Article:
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  1. #1
    Senior Member Regulatori's Avatar
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    Fork: Axle to crown measurement. That is axle to bottom of fork crown, correct?

    Yes, another odd question from me. Just hit the back button if my threads make you clutch your pearls and stumble to your fainting couch.

    If you own a bike with a tight clearance between your tire and bottom of fork crown, would you mind giving me your axle to crown measurements?

    Looking at a few aftermarket track forks....
    3Rensho / TANGE Aero Front Fork
    Kalavinka / TANGE Straight Front Fork
    TANGE Front Fork with drilled brake hole for brake

    The axle to crown measurements in all of the track forks run in the 355-375mm range.


    When I converted my bike to threaded stem/lugged fork, the listed specs for fork to crown clearance was 350mm. After measuring, it's more around 353mm....close enough.


    Currently I'm running 28mm tires on Velocity Deep V's and figured it would be a very tight clearance between the tire/crown...I was kind of expecting rubbing issues. Instead I have a 3/4" or so.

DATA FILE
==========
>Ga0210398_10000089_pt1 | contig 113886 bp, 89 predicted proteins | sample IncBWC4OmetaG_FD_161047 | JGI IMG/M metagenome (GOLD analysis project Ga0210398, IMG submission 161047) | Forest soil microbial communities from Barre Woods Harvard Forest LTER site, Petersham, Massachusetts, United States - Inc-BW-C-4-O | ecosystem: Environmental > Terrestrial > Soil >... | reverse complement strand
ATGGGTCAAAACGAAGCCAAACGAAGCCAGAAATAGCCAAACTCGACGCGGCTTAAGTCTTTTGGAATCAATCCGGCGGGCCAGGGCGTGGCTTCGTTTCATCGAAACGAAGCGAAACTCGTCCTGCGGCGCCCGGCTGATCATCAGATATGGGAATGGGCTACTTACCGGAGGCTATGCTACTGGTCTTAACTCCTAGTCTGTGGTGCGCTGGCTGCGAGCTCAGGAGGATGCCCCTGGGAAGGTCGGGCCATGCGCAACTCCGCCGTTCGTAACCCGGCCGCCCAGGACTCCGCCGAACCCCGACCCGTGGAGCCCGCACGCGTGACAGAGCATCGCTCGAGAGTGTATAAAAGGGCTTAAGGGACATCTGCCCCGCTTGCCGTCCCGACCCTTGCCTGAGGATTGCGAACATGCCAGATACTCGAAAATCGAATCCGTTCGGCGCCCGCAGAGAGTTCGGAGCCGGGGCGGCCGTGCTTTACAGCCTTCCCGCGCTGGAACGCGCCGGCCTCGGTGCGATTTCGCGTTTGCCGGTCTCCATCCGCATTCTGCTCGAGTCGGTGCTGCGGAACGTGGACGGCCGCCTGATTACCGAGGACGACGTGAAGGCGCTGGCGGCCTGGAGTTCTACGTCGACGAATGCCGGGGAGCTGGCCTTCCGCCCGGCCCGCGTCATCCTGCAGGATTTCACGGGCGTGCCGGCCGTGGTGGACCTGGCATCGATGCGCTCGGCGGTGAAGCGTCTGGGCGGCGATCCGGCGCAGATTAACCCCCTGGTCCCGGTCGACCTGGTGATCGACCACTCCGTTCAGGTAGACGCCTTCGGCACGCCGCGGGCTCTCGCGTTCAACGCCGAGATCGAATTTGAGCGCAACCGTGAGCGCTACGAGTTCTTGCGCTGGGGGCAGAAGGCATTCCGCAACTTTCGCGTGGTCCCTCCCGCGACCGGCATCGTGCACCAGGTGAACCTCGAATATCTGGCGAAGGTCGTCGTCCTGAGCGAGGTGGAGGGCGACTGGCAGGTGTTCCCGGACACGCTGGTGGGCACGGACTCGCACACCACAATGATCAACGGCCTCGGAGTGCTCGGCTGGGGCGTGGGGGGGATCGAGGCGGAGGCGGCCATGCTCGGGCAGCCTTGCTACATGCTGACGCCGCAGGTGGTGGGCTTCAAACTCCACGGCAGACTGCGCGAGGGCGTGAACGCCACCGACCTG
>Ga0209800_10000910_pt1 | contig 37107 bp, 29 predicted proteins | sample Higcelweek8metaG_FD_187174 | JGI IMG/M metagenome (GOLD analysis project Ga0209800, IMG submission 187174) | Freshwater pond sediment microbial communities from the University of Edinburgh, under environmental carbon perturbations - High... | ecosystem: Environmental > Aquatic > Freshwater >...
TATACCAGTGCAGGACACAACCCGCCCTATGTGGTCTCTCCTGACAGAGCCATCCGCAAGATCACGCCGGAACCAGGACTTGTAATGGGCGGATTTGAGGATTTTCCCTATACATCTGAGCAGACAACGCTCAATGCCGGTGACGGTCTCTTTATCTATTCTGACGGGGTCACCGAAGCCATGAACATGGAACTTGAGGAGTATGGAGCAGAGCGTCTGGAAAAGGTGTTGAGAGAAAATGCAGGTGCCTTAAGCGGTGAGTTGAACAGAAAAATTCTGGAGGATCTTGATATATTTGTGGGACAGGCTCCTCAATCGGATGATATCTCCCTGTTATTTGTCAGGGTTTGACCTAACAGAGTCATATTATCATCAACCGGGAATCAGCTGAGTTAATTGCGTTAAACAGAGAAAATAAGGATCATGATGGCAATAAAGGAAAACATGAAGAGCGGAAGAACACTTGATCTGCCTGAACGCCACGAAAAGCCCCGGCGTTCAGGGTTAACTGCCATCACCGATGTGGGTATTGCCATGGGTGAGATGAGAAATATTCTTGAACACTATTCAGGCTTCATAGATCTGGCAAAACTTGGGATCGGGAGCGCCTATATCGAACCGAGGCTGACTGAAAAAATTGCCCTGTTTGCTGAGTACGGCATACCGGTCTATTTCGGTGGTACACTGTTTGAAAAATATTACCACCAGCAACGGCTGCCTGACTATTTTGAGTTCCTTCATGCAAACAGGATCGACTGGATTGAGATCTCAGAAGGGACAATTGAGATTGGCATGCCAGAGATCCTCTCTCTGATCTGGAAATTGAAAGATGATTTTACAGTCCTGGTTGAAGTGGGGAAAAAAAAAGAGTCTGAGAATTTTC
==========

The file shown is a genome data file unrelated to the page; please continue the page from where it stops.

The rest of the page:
With 23mm Gatorskins, I have around an 1" of gap.

    Is that now common for track forks to have that much clearance? All of the track forks from Alex's Cycle above have larger axle to crown measurements so they'll have even a bigger gap.

    Yes...yes....just shut up and ride.

    Aesthetically, I always love how track bikes have that tiny seat tube/tire clearance combined with equally small tire to crown clearance.

    My bike (yes, the front wheel needs to be trued badly).
    Remember, these are with 28mm tires. With 23mm tires, I had about an inch of gap.







    What I expected....




    Most track forks have even a smaller gap.





    Just curious for people that have bought Soma track forks or any of the Japanese track forks from Alex's...is your setup looking like mine or the picture below?
    Samson track bike http://www.pedalroom.com/bike/samson-njs-ratalicious--28653
    Saddle was leveled using Hattori Hanzo handcrafted folded steel NJS certified spirit level

  2. #2
    Brown Jersey Winner Mumonkan's Avatar